Speaking to him as if he is a human being goes hand in hand with speaking to him in a positive way. Think about how you speak to your best friend, complimenting their accomplishments and gently telling them when they need to do better. That is how we strive to speak to Cillian. We do not tell him that everything he does is amazing, but we tell him when it was a good attempt and when he can do better or try harder. When he tries something and fails, and we do let him try and fail, I tell him that I appreciate his efforts, but will help him with what ever it is.

By doing this, I am attempting to teach him that mom wants him to try things on his own. That he is capable of doing a lot of things. That I believe in him. I know, most of the time a parent’s schedule does not allow for a toddler to find and put on his own shoes, or to go fetch his own diaper and wipes, but when my schedule does, I try to remind myself that my time is his. If it takes 20 minutes to get dressed to go outside to play, that time was not wasted. It was used to teach my son some independence and responsibility.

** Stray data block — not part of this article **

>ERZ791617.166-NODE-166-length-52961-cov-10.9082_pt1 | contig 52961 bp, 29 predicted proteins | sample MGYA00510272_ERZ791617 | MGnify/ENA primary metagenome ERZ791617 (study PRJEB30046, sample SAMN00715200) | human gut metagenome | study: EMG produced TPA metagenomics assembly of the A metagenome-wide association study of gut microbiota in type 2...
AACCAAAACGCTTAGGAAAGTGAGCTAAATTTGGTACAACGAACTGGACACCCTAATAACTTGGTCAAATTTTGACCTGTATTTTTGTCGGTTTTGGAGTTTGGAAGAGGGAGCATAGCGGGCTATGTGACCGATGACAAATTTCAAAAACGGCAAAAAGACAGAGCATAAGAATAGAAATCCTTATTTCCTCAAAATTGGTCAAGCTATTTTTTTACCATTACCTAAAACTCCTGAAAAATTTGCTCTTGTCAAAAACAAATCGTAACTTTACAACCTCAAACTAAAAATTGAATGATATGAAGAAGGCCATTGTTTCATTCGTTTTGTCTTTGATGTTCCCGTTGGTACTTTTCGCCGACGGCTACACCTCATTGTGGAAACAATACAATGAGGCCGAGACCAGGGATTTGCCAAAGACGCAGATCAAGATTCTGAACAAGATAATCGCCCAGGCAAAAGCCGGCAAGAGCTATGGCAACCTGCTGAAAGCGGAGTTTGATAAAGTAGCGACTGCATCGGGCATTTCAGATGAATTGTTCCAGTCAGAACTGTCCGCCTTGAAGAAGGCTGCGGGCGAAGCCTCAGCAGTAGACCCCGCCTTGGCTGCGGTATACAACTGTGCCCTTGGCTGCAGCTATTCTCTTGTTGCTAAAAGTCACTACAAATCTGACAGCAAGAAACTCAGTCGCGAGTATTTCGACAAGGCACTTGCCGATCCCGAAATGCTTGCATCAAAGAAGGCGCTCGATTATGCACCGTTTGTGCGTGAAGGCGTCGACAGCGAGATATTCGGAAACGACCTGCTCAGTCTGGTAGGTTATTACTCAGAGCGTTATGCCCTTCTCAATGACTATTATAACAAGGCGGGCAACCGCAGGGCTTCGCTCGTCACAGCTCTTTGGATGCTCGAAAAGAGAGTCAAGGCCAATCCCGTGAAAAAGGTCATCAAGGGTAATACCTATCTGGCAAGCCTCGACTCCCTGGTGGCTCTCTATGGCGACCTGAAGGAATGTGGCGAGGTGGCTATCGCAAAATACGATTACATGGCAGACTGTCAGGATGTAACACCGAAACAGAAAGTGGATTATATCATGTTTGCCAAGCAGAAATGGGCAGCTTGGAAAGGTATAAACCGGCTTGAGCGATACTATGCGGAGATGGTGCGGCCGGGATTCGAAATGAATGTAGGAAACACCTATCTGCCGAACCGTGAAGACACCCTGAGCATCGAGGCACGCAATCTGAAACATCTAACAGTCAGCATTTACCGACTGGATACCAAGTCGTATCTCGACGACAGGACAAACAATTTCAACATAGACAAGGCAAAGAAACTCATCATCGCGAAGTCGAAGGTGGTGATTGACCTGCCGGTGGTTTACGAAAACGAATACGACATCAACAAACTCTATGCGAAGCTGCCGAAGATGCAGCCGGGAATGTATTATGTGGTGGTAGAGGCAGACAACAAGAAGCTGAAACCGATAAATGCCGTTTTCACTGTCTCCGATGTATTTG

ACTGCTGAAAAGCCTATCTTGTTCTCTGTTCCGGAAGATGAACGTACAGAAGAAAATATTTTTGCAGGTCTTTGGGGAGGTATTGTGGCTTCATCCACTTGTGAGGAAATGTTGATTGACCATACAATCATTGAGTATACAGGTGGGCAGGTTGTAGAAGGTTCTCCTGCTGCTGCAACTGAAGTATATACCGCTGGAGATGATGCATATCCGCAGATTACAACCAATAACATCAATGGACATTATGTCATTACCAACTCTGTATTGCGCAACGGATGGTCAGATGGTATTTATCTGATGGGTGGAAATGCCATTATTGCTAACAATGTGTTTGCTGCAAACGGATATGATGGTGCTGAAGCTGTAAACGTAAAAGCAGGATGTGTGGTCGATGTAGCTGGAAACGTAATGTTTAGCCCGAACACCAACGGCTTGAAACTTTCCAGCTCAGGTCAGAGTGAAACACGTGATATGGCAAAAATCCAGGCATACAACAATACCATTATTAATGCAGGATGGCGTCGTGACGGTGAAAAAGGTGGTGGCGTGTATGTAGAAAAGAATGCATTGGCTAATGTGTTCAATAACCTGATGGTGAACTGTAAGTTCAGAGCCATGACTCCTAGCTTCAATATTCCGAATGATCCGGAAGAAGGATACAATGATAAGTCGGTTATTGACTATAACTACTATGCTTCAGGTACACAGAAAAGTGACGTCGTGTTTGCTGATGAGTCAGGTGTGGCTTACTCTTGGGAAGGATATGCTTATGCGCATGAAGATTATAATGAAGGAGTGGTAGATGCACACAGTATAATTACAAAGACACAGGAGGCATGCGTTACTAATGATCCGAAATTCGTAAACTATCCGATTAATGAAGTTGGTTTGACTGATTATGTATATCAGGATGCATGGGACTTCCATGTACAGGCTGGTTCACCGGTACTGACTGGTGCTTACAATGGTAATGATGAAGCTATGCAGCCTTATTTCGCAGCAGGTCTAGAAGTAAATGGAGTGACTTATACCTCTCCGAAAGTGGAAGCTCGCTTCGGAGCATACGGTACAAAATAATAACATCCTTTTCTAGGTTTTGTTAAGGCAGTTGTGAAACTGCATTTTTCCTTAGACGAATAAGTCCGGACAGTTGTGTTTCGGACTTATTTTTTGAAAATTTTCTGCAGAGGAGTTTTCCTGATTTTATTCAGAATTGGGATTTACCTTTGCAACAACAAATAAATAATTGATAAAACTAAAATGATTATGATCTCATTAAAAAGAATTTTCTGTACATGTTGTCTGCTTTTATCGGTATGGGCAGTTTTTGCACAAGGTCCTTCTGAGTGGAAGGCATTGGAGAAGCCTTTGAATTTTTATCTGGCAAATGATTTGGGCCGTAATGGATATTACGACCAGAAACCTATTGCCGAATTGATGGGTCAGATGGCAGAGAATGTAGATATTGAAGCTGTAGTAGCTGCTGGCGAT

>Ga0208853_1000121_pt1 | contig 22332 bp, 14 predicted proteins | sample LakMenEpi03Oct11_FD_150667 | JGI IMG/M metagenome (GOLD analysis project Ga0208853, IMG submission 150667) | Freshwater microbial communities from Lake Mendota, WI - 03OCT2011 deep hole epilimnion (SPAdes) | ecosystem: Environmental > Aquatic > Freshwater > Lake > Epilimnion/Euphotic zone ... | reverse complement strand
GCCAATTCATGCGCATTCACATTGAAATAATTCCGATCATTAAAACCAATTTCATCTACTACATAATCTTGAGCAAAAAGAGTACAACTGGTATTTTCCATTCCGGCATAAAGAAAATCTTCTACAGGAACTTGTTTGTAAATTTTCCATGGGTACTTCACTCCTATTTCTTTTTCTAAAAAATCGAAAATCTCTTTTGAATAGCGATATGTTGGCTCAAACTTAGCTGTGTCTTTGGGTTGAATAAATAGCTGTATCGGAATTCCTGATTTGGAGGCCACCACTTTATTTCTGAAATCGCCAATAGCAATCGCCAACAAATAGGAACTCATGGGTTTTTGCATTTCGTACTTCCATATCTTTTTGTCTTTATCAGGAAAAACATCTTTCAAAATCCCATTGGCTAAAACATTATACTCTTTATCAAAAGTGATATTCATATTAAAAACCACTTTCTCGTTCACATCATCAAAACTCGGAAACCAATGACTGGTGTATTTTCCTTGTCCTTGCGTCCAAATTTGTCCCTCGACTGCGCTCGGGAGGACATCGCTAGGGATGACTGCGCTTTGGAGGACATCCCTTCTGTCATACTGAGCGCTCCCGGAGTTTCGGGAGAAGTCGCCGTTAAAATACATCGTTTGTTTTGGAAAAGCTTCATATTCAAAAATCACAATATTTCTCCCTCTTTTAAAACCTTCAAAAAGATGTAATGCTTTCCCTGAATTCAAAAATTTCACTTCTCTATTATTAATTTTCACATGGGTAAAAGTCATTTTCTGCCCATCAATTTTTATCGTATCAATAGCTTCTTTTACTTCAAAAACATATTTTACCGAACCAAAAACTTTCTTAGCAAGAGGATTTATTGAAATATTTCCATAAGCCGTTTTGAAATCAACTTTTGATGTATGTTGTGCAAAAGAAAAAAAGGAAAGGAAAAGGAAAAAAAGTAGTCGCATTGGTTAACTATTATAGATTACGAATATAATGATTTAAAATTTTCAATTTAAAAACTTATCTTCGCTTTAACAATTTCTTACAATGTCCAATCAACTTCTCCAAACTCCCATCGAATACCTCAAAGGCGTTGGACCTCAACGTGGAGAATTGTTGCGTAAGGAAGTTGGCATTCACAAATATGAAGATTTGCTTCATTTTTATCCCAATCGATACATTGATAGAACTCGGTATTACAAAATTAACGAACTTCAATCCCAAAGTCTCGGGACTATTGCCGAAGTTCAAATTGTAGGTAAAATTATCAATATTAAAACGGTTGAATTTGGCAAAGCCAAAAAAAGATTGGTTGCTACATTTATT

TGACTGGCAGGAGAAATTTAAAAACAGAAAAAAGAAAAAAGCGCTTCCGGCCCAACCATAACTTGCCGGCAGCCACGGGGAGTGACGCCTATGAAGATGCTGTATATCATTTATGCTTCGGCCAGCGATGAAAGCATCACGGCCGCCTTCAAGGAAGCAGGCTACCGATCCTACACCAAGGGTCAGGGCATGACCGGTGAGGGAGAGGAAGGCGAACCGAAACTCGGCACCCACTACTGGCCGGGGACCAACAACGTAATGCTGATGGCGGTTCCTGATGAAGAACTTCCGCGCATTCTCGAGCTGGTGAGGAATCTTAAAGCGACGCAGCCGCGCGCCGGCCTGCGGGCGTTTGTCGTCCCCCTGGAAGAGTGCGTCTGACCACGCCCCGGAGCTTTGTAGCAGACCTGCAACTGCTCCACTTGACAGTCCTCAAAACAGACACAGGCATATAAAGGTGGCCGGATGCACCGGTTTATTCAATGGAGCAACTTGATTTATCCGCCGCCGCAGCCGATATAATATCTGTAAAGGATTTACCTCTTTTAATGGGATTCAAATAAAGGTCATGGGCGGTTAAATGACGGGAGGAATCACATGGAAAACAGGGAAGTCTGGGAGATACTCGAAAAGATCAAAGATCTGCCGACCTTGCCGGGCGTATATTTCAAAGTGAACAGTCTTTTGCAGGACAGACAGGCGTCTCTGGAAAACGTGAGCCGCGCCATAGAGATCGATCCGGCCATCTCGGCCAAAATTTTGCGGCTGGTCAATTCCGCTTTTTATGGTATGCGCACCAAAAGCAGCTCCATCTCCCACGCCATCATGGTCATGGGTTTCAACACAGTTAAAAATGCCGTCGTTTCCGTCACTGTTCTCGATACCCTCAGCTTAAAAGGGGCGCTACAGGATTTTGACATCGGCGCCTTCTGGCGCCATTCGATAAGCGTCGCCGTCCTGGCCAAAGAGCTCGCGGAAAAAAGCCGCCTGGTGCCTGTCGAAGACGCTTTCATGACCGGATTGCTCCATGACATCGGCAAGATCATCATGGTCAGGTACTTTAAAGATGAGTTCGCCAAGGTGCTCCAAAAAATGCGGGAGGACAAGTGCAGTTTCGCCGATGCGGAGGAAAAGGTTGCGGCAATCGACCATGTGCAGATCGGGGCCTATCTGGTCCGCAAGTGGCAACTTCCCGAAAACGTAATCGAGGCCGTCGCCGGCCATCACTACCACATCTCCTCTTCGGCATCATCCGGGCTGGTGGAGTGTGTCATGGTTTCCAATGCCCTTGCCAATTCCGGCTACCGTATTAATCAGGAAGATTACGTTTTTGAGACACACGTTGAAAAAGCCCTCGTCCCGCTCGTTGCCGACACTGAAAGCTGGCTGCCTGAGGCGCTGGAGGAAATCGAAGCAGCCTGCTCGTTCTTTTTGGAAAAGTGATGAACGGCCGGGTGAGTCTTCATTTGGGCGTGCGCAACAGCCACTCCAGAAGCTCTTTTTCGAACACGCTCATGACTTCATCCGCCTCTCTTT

You are thinking, “Oh, just wait” right? He is only 19 months and that means two is right around the corner. I hear all the time about this terribleness that is impending our little family. Older women and veteran mothers tell me to beware the twos. They tell me that two really is terrible. I try to just smile and laugh it off, (What? And not tell them what-for? I know. It is something I am working on.) but what I want to tell them is that my child is not, nor do I ever expect to think that he is terrible. It is really unfair that they put such a stigma on my child before he has even had a chance to prove otherwise.